Felix In Hollywood

A Blog for the Smart Set

Wednesday, March 30, 2011

Mystery Guest, Will You Enter And Sign In Please!

Yet another installation for my gallery of feeble attempts at trying to stump you lot, who are truly unstumpable! (it's a word, look it up.  well, maybe not)

IF YOU ARE NEW TO THIS GAME PLEASE READ.  If you've seen this picture before, or know for sure who this is, feel free to send me an email, but for the sake of unbridled mystery and tension, let the gang have a go at it in the comments section.

I can't imaging why the sour look on this little beauty's face, with a carriage like that I'd have been completely delighted.  But I digress.  Who is this lil punkin?

Tuesday, March 29, 2011

Saturday, March 26, 2011

Never Let The Competition Out Of Your Sight!

Mickey Rooney, Shirley Temple and Judy Garland

Jane Withers and Shirley Temple
Shirley Temple and Deanna Durbin

That's our Shirley's motto.

Wednesday, March 23, 2011


I woke up late this morning and got the shocking but not surprising news that Elizabeth Taylor was dead.  I immediately went around to all my blog buddies to see what was posted; read the reactions.  Many beautiful, sad, funny things were said, and the general consensus seems to be that she will be greatly missed. I was not inclined to do my own post at first, but it turns out there is something that I would like to say.

I will not miss Elizabeth Taylor.  Put down that dvd of "X, Y and Zee" that you've got aimed at my head for a second and let me explain.  When someone that I've known, publicly or personally,  has died I get the feeling that I will miss them generally when their potential was clipped.  When there was more that they could have expressed. But Miss Taylor lived a blockbuster, Cinemascopic, Stereophonic, balls-out, no-stone-unturned, great big fat (sometimes literally) life.

Unlike most celebrities of her era, she never went through an "item in the columns" period.  From her pre-pubescence she was headlines all the way.  She has run the gamut of appearing in lousy pictures to great ones.  She has given everything from walk through performances to shuddering, shattering clinics in the art of motion picture acting.  She somehow managed, at various times, to become the toast of Hollywood, New York, Washington DC, London and Paris.  She's been the Queen of the Nile for chrissakes!

Many years ago she became legendary for her selfishness and for her compulsive acquisition of enough fine jewelery to open a very well appointed shop.  With a stockroom in back.  In more recent years she became just as legendary for her giving, both of time and money. 

Also headlined, of course, were the zany hijinks and madcap merriment of her romantic life.  She was a gal who believed in the 'now' of love.  She understood that there is nothing remotely logical about love and to try to bring logic and appropriateness to it was a futile exercise, and she lived accordingly.

It's also important for me to remember:  She Wasn't Like The Rest Of Us.  I'll never forget a piece of a Vanity Fair article on her many years ago.  It was sometime after the forming of AMFAR.  She was probably in her early sixties at this point. She was to attend a meeting with the Board of Directors of her Foundation that was being held at the downtown Bank of America building.  Afterwords, some of them were going someplace locally for lunch.  Her driver deposited her at the elevators in the parking garage and up she went to the penthouse boardroom.  After the meeting, it was decided that since the restaurant was a few doors away, they would walk to it.  This meant leaving the building by going through the bank lobby.  All these 'suits' and Elizabeth were walking through the bank when suddenly the guys became aware that she was not in their group any more.  They looked back and there she was, standing alone in the middle of the enormous bank, a look of wonder on her face.  They rushed back to her and asked if everything was alright.  More to herself then to them she muttered, "So this is what a bank looks like"!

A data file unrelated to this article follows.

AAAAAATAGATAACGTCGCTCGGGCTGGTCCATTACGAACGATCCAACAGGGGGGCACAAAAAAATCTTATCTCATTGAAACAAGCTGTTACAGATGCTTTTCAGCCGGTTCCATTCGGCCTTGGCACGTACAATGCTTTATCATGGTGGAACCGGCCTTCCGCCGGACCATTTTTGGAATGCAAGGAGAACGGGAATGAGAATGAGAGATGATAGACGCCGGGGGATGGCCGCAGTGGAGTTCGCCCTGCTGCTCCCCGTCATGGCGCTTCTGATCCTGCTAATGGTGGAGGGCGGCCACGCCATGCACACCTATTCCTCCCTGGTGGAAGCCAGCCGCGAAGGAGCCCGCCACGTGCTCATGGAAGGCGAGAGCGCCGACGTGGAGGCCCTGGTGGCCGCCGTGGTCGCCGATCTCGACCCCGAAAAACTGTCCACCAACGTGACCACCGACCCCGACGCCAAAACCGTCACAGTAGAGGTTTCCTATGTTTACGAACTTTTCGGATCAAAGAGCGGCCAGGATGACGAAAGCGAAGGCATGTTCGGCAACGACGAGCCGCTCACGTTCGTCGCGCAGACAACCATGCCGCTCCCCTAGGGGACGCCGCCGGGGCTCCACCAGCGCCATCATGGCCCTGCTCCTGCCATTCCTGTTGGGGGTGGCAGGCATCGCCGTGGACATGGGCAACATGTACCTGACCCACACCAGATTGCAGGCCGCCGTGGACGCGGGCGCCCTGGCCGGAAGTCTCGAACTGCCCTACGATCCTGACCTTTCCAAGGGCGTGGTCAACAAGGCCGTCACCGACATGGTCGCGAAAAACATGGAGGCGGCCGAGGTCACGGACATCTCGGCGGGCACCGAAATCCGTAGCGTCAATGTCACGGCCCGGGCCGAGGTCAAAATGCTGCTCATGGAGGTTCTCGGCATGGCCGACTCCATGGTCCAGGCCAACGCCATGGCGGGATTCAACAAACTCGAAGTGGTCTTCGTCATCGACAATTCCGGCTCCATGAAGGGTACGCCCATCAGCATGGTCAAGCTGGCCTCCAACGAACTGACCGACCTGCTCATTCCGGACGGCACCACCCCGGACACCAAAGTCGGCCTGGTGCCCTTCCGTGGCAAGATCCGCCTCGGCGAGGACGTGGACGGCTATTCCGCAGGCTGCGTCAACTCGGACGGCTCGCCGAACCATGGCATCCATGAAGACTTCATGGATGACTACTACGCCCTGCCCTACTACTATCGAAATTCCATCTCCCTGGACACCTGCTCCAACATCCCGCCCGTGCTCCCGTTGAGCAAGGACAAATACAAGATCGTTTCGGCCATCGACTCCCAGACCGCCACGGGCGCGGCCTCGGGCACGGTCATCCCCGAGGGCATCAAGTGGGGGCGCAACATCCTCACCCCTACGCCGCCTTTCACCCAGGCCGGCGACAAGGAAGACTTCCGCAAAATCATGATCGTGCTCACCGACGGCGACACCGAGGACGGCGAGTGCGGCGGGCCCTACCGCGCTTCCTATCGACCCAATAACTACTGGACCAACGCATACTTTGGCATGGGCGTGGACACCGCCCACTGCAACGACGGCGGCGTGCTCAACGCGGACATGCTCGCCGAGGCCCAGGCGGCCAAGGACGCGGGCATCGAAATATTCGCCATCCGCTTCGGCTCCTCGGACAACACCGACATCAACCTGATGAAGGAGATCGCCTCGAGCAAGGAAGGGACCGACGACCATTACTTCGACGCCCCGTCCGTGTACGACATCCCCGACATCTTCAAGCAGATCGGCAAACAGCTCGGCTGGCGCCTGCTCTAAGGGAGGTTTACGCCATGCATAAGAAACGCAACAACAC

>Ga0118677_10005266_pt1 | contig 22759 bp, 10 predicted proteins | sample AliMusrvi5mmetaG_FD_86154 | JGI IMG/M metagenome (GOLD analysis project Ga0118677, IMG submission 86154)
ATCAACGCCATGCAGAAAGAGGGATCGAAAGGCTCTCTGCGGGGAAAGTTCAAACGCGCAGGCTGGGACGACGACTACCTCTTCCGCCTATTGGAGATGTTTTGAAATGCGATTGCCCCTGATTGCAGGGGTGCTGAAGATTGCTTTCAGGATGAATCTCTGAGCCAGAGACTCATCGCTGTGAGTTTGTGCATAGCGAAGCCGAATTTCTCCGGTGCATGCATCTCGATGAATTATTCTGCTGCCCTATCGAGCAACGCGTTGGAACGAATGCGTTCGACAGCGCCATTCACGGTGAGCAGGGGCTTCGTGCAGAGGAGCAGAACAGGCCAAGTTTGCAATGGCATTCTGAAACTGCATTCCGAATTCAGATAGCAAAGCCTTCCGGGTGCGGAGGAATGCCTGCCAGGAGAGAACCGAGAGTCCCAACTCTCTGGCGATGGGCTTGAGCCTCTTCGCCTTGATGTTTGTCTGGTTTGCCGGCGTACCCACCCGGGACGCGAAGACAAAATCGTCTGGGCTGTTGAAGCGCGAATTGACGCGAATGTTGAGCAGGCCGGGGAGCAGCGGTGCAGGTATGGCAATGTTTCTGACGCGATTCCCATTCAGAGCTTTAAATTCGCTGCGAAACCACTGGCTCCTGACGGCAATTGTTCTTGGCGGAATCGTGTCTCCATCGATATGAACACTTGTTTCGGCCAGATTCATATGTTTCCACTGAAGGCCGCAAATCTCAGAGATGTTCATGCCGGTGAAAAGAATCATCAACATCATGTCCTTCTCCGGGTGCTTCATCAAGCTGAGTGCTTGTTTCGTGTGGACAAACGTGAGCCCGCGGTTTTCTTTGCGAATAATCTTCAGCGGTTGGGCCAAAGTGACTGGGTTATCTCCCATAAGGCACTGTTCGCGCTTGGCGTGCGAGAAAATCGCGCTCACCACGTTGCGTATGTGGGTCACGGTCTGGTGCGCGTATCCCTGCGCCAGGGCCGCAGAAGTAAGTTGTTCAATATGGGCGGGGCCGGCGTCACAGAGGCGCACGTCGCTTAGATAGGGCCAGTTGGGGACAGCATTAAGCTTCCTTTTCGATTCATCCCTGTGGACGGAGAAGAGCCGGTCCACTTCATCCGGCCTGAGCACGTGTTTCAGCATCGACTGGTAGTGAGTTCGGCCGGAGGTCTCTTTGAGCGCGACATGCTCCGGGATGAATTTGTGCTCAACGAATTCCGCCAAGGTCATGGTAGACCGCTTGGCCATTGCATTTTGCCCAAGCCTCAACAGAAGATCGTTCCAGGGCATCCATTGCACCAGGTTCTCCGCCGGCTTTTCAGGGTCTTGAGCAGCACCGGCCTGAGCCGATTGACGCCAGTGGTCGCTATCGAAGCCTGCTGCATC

In more recent years, she quieted down.  No more movie product - headlines few and far between.  She became a maternal homebody in the very same house that she had lived in for many of the spectacle years.  The house that has seen it all.  I find myself thankful that she got to add quietness and mundane to her repertoire of experiences.

In the end, if there's one line of dialog from her career to sums her up it would be from 'V-Woolf':  "I am the Earth Mother".  The earth is a vast and beautiful and horrifying and kind thing.  I will remember Elizabeth Taylor.  I will celebrate her.  But I will not miss her.  She did everything she came here to do.  She was complete.

Tuesday, March 22, 2011

Gordon's (Gin) Logic

Sheila and Gordon MacRae

"My marriage to Sheila began to end when she wouldn't accommodate my drinking and began concentrating on her own career.  I think the wife I should have had would be a stay-at-home alcoholic.  Someone like Dixie Lee, who was married to Bing Crosby. I'd have been kinder to her than Crosby was, and she'd have been more sympathetic to me." 
- Gordon MacRae

Bing and Dixie Lee Crosby

Sunday, March 20, 2011

Ford Has A Judy Idea.

The 1950s was truly the Golden Age of anthology television.  In 1955, the Ford Motor group entered the fray, teaming with CBS to produce the Ford Star Jubilee.  The timing of September 1955 was an ideal time to promote the new line of 1956 Fords.